The goal of breast cancer surgery is to remove the cancer in the breast and to reduce the risk of the cancer coming back in the breast. Removal of the entire breast, called a mastectomy, is no longer needed for most patients to achieve this goal. Breast conservation therapy, which includes a lumpectomy followed by radiation, has been shown to result in acceptably low rates of in breast recurrence and allows a patient to keep her natural breast.
A lumpectomy, also called a partial mastectomy, is the most common operation performed for breast cancer. A lumpectomy implies removal of a lump of breast tissue with the intention of obtaining clear margins around the area of disease. It is sometimes performed for atypical or precancerous breast abnormalities as well as large or enlarging benign breast lesions, but it is most commonly performed as a part of breast cancer treatment. A lumpectomy, as part of breast conserving surgery, refers to removal of only a portion of the breast as opposed to a mastectomy which refers to removal of the entire breast.
The goal of the lumpectomy procedure is to remove the breast cancer while preserving the aesthetic appearance of the breast. Because only part of the breast is removed, occasionally patients will need a second surgery to achieve negative margins based on final pathology. Sometimes wires are placed by the radiologist prior to surgery to help the surgeon localize tumors that cannot be felt on exam to better guide the lumpectomy resection and achieve clear margins. Patients who are good candidates for lumpectomy have a tumor or tumors close enough together such that the amount of breast tissue needing to be removed with a clear margin will not disturb the shape of the breast, enough to avoid a negative psychological impact on the patient. Your surgeon should be skilled and experienced in the procedure and obtaining the desired result. Oncoplastic techniques are available to improve cosmetic outcomes after lumpectomy and these techniques are employed by surgeons with advanced training or in conjunction with a plastic surgeon.
A lumpectomy surgery is typically performed in the outpatient setting under anesthesia, either general or monitored anesthesia care. Risks for lumpectomy are minimal and include bleeding, infection, seroma (excessive fluid collection in the lumpectomy cavity), wound healing issues and change in breast size and shape. Patients generally do not have significant pain after a lumpectomy, but the breast can be swollen, bruised or tender for a few days to a week or two after surgery depending on a patient’s breast size and size of the tumor removed. Drains are usually not used after lumpectomy surgery.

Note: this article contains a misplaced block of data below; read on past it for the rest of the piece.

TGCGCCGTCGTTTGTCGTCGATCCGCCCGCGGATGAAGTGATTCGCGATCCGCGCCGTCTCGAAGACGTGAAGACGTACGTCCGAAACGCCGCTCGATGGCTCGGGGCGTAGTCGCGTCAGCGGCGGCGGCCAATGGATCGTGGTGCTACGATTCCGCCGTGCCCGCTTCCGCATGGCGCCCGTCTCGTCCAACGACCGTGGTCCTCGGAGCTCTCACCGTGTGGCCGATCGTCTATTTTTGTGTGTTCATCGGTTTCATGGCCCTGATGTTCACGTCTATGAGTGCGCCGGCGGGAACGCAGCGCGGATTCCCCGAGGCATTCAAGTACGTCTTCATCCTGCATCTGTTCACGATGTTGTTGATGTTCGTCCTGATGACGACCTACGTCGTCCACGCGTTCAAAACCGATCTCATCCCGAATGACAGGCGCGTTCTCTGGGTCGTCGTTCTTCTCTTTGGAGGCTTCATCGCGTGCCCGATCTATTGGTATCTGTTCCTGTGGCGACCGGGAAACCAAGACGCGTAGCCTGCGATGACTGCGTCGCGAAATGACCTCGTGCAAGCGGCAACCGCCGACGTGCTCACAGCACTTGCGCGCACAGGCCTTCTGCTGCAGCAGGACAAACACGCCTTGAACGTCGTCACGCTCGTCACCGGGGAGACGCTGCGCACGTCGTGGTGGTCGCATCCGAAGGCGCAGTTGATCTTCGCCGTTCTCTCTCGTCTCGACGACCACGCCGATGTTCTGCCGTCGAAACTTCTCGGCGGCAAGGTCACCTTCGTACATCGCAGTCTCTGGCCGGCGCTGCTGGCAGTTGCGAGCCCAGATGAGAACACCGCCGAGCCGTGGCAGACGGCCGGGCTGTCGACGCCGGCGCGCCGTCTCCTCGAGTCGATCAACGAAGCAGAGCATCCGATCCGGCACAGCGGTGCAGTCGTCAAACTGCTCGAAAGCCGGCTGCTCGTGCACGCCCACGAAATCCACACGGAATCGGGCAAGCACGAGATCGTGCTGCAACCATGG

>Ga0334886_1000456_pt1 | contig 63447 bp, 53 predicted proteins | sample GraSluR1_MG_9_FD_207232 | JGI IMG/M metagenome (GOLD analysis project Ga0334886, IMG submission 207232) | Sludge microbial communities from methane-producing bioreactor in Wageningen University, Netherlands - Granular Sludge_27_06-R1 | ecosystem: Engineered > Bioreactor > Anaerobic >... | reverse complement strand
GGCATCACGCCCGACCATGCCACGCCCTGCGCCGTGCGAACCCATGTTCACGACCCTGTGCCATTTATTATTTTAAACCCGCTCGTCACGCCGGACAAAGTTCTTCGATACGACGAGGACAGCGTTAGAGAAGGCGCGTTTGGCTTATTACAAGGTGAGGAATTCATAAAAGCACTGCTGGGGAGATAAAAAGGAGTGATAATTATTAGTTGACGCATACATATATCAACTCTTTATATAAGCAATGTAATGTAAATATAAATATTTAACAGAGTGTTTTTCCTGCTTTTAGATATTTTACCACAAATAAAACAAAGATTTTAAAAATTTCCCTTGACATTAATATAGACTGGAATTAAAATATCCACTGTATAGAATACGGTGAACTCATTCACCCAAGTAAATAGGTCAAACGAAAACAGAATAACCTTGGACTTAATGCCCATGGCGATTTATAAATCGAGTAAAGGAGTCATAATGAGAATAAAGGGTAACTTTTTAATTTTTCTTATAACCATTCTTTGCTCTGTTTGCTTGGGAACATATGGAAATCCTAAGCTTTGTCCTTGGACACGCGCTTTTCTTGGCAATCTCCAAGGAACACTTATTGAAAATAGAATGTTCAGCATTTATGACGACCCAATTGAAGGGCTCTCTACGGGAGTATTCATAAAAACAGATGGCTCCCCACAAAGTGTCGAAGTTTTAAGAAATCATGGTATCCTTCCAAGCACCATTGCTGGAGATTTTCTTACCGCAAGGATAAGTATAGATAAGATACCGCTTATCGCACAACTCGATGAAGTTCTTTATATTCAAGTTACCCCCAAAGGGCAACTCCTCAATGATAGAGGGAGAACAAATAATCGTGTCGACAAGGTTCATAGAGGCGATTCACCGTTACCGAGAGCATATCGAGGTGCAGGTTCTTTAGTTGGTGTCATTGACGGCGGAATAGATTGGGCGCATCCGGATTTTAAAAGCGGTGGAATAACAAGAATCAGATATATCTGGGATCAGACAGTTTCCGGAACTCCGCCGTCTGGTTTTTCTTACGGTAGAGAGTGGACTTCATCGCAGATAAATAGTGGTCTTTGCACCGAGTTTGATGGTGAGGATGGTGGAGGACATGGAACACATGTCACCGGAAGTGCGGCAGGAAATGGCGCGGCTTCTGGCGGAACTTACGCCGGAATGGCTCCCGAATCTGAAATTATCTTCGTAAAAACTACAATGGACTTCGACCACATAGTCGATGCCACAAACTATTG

Pathologists then take time to thoroughly review all tissue removed at surgery. This generally takes several working days to fix, cut, stain and review all the specimens. As difficult as it is to wait for final results, it is exceedingly important to afford the pathologists the time they need to perform a complete and accurate analysis of your cancer. This will determine your final cancer stage, need for any additional surgery and provide the information that your medical oncologist and radiation oncologist need to determine your next steps after surgery.
Patients who are better suited for mastectomy with or without reconstruction include those (1) whose tumors are too large for lumpectomy with a nice cosmetic result, (2) two or more tumors in different areas of the breast, (3) patients who cannot receive radiation therapy for some reason such as scleroderma, prior radiation therapy to the breast, or logistical issues, (4) BRCA gene positive, (5) significant skin or muscle involvement, e.g. inflammatory breast cancer, or (6) personal choice.
Although a mastectomy involves removal of as much of the underlying breast tissue as technically possible, there are variations in how much of the overlying skin envelope is preserved. The sensation to the skin that is left behind, however, is forever altered and generally numb. This occurs because the sensory nerves that innervate the skin are divided when the breast tissue is dissected off of the undersurface of the skin.
Total (simple) mastectomy: In this procedure, all the underlying breast tissue is removed, as well as the excess overlying skin and the nipple and areolar complex.